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In re Target Corp. Customer Data Security Breach Litigation

United States District Court, D. Minnesota

May 17, 2017

In re Target Corporation Customer Data Security Breach Litigation, This document relates to

          MEMORANDUM AND ORDER

          Paul A. Magnuson United States District Court Judge

         This matter is before the Court on limited remand from the Eighth Circuit Court of Appeals. For following reasons, Consumer Plaintiffs' renewed Motion to Certify Class in Accordance with Limited Remand Order is granted.

         BACKGROUND

         On November 17, 2015, after nearly two years of litigation, this Court approved the settlement of the consumer cases in this multi-track Multi-District Litigation arising out of a massive data breach that involved tens of millions of Target customers' personal financial information. (Docket No. 645.) In doing so, the Court overruled the objections of Objector Leif Olson (Docket No. 513) that the settlement class was not appropriately certified under Rule 23. Olson appealed, and the Eighth Circuit Court of Appeals determined that this Court's evaluation of class certification was not the “rigorous analysis” that precedent required. In re Target Corp. Customer Data Sec. Breach Litig., 847 F.3d 608, 612 (8th Cir. 2017). The Eighth Circuit thus remanded the matter for a more detailed analysis of one of Olson's objections to certification, specifically whether class representatives and class counsel can adequately represent the class as a whole.[1]

         As the Eighth Circuit stated, this Court must “evaluate upon remand” the following issues:

First, whether an intraclass conflict exists when class members who cannot claim money from a settlement fund are represented by class members who can. Second, if there is a conflict, whether it prevents the class representatives “from fairly and adequately protecting the interests of all of the class members.” Third, if the class is conflicted, whether the conflict is “fundamental” and requires certification of one or more subclasses with independent representation.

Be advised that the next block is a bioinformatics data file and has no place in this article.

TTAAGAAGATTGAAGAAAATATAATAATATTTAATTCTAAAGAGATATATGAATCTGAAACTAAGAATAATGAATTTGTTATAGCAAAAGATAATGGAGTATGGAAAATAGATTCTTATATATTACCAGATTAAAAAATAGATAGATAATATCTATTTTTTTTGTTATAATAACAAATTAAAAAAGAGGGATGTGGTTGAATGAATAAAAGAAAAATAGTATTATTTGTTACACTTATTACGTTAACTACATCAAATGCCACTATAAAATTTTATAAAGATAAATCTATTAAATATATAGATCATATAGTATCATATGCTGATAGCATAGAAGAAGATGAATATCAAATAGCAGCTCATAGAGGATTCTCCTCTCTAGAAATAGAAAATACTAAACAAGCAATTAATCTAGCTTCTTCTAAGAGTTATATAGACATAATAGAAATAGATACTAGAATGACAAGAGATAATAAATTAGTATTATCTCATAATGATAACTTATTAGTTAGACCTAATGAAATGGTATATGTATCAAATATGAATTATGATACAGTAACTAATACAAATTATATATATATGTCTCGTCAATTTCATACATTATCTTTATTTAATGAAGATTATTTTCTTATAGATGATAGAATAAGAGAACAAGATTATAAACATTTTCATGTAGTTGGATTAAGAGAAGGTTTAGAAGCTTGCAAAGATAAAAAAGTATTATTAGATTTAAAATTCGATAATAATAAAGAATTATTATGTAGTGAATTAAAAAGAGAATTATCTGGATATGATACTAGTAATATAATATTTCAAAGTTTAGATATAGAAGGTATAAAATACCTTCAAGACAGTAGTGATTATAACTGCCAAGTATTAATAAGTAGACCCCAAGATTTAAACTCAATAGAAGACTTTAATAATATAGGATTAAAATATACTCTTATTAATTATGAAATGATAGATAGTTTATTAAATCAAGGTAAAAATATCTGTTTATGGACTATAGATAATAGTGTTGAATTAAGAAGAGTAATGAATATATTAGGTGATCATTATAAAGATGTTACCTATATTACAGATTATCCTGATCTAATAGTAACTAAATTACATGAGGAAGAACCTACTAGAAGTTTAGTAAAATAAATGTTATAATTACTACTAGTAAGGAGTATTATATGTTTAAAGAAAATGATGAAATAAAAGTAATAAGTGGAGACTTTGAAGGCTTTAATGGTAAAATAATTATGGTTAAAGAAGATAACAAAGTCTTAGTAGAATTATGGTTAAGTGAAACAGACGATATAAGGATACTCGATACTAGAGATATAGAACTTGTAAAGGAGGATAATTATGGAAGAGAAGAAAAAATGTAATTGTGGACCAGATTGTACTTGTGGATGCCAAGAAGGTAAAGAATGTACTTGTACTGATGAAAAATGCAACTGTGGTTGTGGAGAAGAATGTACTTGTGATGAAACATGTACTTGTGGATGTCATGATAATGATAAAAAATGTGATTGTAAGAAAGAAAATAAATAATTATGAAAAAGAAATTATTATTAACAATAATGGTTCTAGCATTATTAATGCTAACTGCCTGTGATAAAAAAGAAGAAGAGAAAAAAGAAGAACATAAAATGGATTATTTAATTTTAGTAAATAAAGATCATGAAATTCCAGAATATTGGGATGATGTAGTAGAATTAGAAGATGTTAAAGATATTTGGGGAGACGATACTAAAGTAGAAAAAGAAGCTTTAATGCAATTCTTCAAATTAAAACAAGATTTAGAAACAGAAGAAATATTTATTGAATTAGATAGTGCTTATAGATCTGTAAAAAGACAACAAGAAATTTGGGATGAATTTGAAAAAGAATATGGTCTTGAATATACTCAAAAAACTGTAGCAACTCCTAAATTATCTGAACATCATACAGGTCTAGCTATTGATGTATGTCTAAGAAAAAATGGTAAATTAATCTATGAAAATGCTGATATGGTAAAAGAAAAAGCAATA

Id. at 613 (citations omitted).

         Plaintiffs then brought a renewed Motion to Certify Class in accordance with the limited remand. Olson opposes the Motion. The Court held a hearing on the Motion on May 10, 2017, at which Plaintiffs, Olson, and Target weighed in on the issues.

         DISCUSSION

         A. The Class and Settlement

         The class as preliminarily and finally certified consists of Target customers in the United States “whose credit or debit card information and/or whose personal information was compromised as a result of the [December 2013] data breach.” (Docket No. 645 at 1.) The parties estimate that the personal information of nearly 100 million American consumers was compromised in the breach.

         Target agreed to settle the consumers' claims by paying $10 million directly to class members, instituting substantial reforms to prevent the occurrence of another data breach, paying all expenses of class notice and settlement administration in addition to the $10 million settlement payment, and paying attorney's fees of slightly less than 30% of the total fund-also separate from the $10 million settlement payment.